Hamburg (dpa) – While the complaints in the economy about the slowdown in consumption are getting louder and louder, more and more people suddenly discover the charm of modesty. Ironically, the advertising has found the right slogan for rampant savings. The multimedia chain Saturn lets a young beauty in a spot “stinginess is cool!” roar. And really, surveys show that many people are quite satisfied even without the smartest phones, latest computers and household appliances.
dpa Who brought an old TV to the mechanic in the boomerang of the ’90s, instead of buying the latest models with flat screens and all the harassment? Today, according to a representative survey conducted by the Berlin Institute for Ecological Economy Research (IÖW), 87 percent of Germans say they would rather carry defective devices for repair than for trash – if there was only one option. Only 36 percent consider it important that their purchases match the “current fashion trend”.
It does not always have to be luxury – in the face of economic fears of prosperity and stubbornly constant uncertainty about the euro change a reassuring realization. In fact, the desire to buy has gone by the Germans like a hunger for hunger. “The propensity to buy is as low as we have not measured since 1980,” says market researcher Rolf Bürkl of the Society for consumer, market and sales research in Nuremberg. In November, the slowdown in consumption will intensify again. Bruno Sälzer, CEO of HUGO BOSS AG, recently said: “In Germany, 2002 is considered the most difficult year in men’s fashion since 1949.” Such gloomy historical comparisons can be heard more often these days.
The shoppers gnawed at earnings and careers in industry and business. But what does it mean for consumers if they can not afford so much of what glitters? Chic travel or whirring cars and mini scooters are finally status symbols. “Consumer goods have become a means of communication,” says Viennese consumer researcher Karl Kollmann – both in Germany and in Austria. “I’m going on an exclusive vacation or buying a camera phone not just for enjoyment,” says the author of relevant studies, “but also because you can talk about it.”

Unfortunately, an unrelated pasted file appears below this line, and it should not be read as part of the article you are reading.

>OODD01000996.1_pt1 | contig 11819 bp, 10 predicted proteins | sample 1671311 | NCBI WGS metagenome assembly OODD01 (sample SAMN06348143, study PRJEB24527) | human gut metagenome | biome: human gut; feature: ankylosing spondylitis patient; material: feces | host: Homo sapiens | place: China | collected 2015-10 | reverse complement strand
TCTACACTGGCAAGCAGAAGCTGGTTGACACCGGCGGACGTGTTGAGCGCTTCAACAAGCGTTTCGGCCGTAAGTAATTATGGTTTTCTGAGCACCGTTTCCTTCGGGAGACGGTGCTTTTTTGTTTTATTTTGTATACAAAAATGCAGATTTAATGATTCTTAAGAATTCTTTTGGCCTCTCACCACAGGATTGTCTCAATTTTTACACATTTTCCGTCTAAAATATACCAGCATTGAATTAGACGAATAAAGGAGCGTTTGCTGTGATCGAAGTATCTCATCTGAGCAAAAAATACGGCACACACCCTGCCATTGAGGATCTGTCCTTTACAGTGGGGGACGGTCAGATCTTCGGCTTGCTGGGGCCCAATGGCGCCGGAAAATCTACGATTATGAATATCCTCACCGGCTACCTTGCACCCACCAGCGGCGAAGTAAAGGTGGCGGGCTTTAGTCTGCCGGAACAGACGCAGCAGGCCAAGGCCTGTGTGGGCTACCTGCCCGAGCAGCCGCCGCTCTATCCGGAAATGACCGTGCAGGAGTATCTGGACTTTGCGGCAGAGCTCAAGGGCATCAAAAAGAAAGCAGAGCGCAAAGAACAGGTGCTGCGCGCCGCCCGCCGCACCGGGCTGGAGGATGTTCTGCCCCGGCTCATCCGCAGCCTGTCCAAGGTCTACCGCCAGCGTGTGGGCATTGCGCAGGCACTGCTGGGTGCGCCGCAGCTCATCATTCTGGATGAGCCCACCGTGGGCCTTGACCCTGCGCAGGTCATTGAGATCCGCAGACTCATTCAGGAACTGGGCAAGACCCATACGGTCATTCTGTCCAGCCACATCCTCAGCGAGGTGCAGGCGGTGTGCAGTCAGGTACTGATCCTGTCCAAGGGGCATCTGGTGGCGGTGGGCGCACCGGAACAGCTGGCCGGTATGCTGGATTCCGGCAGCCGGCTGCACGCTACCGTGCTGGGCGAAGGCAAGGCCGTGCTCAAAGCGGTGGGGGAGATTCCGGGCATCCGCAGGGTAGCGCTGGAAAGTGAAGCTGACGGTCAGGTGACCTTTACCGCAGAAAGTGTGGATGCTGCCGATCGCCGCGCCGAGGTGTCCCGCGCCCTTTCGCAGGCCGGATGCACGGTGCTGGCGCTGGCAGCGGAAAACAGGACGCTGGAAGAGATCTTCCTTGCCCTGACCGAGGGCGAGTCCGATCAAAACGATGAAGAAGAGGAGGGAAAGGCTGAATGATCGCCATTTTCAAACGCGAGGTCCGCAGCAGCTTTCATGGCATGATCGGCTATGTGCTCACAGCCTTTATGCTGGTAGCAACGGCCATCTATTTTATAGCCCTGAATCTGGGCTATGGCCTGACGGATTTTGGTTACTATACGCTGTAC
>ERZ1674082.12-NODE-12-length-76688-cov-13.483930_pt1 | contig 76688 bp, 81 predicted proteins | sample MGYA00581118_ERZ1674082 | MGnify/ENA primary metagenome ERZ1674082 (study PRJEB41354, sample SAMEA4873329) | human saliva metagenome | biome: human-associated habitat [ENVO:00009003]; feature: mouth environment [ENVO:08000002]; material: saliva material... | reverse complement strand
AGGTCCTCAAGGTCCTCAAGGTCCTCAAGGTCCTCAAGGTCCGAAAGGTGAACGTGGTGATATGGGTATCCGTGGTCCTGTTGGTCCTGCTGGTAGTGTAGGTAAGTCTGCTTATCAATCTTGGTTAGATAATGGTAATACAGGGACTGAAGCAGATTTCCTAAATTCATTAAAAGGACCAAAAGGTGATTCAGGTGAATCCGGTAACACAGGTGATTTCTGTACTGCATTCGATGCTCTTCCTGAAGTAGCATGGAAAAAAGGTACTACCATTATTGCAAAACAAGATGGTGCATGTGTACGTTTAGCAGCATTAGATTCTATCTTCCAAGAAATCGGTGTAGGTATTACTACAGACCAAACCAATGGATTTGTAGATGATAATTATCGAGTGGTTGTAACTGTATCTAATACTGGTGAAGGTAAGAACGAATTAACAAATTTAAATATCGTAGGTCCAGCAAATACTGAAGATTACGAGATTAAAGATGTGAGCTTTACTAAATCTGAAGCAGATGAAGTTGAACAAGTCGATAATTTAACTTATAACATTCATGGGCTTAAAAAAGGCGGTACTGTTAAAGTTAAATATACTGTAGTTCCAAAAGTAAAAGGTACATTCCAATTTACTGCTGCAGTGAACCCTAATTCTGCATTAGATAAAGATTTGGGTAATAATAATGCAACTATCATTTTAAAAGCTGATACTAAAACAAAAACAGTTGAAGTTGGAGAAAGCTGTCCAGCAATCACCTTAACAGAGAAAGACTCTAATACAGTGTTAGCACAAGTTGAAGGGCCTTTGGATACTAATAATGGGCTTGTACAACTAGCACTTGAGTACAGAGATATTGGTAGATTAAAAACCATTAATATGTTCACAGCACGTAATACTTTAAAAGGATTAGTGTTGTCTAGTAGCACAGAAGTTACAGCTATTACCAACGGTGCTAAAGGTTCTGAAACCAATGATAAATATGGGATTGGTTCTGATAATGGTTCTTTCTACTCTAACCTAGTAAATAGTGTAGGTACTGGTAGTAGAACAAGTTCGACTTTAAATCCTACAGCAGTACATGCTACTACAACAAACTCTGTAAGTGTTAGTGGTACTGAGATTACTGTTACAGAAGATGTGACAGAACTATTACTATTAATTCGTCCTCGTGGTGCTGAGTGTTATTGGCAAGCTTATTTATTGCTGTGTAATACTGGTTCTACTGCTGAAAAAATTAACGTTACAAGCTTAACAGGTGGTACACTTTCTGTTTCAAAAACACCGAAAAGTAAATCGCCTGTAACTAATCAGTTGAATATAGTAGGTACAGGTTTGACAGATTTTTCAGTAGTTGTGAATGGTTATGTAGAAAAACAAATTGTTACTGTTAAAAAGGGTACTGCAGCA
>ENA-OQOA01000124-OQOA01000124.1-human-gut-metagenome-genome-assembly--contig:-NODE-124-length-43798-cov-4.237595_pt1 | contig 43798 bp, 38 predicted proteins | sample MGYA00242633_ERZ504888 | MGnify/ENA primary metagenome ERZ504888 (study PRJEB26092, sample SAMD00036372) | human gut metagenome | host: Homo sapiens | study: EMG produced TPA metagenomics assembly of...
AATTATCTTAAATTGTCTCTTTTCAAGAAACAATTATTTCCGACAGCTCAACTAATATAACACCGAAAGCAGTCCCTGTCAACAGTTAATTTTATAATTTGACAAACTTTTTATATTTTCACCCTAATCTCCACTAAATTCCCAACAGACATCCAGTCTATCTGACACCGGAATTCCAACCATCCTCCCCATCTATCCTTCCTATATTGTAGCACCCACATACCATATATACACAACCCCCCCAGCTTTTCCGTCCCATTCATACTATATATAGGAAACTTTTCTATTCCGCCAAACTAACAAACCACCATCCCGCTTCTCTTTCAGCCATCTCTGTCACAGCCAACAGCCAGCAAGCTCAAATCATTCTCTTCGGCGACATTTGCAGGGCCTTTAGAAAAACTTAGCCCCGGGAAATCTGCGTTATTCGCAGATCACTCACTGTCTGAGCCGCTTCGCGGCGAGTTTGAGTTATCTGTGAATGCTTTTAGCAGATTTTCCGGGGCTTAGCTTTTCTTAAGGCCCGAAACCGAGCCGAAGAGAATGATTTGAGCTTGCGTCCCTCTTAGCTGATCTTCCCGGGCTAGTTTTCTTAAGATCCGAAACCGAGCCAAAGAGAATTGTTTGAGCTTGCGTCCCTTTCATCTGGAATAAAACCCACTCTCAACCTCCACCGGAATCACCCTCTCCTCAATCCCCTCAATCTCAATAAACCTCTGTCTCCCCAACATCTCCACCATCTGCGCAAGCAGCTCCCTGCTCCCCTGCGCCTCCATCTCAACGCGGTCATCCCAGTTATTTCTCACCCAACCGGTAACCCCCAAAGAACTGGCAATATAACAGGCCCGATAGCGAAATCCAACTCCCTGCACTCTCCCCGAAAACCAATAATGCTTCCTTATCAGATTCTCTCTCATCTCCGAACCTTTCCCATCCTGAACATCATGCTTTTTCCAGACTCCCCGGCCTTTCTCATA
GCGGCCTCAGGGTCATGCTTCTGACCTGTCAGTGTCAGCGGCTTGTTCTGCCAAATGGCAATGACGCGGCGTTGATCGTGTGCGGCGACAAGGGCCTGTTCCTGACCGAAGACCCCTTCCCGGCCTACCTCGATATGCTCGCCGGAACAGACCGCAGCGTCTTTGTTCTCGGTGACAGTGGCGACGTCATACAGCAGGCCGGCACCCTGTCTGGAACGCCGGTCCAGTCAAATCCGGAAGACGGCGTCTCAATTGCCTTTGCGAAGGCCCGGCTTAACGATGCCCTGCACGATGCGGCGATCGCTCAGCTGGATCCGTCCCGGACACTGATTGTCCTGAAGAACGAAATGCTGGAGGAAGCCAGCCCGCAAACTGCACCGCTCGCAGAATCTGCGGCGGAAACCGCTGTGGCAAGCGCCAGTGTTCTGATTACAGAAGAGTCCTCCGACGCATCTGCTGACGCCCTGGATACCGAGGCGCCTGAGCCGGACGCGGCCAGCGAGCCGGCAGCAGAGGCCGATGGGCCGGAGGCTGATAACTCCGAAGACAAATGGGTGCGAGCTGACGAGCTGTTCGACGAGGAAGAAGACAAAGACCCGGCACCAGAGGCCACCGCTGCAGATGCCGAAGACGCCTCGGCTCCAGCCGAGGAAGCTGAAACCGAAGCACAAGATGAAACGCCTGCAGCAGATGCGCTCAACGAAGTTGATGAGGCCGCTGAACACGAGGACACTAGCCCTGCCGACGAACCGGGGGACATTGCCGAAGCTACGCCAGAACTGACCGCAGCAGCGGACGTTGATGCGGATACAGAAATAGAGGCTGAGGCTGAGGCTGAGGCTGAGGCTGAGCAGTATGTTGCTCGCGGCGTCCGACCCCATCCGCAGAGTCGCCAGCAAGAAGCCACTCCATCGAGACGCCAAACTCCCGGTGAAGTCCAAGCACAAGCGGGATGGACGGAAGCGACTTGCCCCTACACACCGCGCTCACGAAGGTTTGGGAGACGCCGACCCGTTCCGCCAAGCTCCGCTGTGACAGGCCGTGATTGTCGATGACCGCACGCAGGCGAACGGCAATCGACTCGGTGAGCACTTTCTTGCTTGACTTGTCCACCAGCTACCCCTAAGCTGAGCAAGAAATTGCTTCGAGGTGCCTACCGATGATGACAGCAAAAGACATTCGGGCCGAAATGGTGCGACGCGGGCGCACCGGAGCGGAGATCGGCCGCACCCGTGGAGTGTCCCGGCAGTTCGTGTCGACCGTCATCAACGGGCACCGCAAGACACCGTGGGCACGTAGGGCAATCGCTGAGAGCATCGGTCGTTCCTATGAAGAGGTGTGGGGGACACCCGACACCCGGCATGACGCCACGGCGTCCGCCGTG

But not only the wealth, but also the desire to spend money reaches its limits. “There are breaks for the 25 to 30 year olds”, says Kollmann. In many young families starting with the first child a mixture of thriftiness, other values and environmental awareness to displace the drive to buy. “You do not have to have a new car every four years and a new computer every two years.” While in many seniors a new hedonism replaces the old frugality, a trend among younger people in big cities in the opposite direction: From the need to not afford everything, many make a study according to studies of sociologists. Respected in the circle of friends is just not more, but less, maybe other consumption.
For example, some marketing experts have in the past expressed great hope in lending and leasing concepts. After all, lending – and thus sharing – is usually cheaper and far more environmentally friendly than buying. But whether car sharing or borrowed tools – “these are product-dependent niche markets”, IÖW researcher Gerd Scholl curbs corresponding hopes. Only when skiing boome the rental. The recreational winter sports fans would not come up with the purchase behind the constant innovations in skiing, carving and snowboarding. That’s why they resort to rentable equipment in the winter sports areas.
The dream of politically correct consumption without possession is the conclusion of Scholl and his colleagues. He is currently but rather dreamed of a minority. For a majority, however, the nightmare of unsatisfied consumerism seems increasingly to come true.